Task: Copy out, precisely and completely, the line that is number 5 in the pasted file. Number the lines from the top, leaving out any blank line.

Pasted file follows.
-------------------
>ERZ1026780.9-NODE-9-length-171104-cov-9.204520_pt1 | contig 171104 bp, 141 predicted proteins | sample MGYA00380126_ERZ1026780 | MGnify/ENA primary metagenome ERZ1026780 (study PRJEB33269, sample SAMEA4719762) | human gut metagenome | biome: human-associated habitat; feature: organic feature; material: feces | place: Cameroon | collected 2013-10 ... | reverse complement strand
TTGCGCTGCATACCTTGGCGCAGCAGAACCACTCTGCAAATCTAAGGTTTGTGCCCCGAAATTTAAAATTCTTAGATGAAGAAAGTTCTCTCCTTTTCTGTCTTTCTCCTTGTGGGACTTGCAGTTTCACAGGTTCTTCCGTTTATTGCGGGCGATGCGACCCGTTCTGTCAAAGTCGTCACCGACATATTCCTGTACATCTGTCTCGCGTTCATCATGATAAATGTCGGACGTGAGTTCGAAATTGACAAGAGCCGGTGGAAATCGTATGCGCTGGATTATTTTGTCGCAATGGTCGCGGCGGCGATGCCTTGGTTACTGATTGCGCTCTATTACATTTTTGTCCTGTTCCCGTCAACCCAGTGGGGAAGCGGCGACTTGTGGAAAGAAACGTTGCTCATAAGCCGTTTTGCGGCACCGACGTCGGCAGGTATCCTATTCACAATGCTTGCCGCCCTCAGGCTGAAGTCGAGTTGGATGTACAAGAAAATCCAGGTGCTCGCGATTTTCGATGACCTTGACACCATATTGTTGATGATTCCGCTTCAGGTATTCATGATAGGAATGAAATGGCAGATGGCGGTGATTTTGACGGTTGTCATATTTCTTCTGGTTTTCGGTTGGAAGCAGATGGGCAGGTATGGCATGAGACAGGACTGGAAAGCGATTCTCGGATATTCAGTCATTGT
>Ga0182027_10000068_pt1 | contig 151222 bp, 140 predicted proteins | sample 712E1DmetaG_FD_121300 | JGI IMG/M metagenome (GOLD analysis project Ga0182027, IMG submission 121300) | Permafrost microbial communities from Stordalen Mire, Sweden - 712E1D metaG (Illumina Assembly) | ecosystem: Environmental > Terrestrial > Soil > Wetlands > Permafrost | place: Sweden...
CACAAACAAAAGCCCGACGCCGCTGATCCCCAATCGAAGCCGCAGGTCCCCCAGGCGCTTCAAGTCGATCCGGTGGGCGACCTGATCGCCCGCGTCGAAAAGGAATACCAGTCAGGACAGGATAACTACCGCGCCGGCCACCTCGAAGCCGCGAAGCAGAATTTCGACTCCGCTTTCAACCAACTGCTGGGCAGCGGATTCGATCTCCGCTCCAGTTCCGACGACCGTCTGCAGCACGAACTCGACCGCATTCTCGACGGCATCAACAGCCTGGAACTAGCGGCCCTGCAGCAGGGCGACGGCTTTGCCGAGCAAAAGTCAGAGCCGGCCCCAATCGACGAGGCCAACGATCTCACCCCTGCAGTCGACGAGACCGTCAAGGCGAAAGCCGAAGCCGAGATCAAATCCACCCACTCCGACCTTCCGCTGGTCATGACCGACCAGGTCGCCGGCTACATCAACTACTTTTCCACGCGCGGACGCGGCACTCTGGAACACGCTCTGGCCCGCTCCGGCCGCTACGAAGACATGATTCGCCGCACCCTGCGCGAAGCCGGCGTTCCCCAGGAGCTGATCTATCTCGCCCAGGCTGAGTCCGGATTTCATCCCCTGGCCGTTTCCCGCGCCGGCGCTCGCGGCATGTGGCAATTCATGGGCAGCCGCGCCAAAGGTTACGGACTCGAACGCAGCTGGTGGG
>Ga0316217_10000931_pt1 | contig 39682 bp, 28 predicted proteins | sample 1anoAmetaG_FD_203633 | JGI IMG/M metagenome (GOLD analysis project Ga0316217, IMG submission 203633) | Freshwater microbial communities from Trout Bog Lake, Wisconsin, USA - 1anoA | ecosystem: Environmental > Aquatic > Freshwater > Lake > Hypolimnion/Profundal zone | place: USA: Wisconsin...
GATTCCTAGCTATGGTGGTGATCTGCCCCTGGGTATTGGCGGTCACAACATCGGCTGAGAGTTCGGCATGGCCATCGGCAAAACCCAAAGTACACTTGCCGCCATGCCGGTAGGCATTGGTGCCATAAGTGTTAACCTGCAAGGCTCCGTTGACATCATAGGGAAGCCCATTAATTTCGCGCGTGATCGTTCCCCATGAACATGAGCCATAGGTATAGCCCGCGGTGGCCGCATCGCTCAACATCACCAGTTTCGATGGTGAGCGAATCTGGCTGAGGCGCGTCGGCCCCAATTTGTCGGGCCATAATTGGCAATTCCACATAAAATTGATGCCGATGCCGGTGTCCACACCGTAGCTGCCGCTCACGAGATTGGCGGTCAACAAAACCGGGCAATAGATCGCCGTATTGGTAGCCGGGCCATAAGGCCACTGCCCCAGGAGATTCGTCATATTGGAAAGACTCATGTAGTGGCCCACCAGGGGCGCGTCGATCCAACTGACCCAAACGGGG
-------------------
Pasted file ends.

>Ga0316217_10000931_pt1 | contig 39682 bp, 28 predicted proteins | sample 1anoAmetaG_FD_203633 | JGI IMG/M metagenome (GOLD analysis project Ga0316217, IMG submission 203633) | Freshwater microbial communities from Trout Bog Lake, Wisconsin, USA - 1anoA | ecosystem: Environmental > Aquatic > Freshwater > Lake > Hypolimnion/Profundal zone | place: USA: Wisconsin...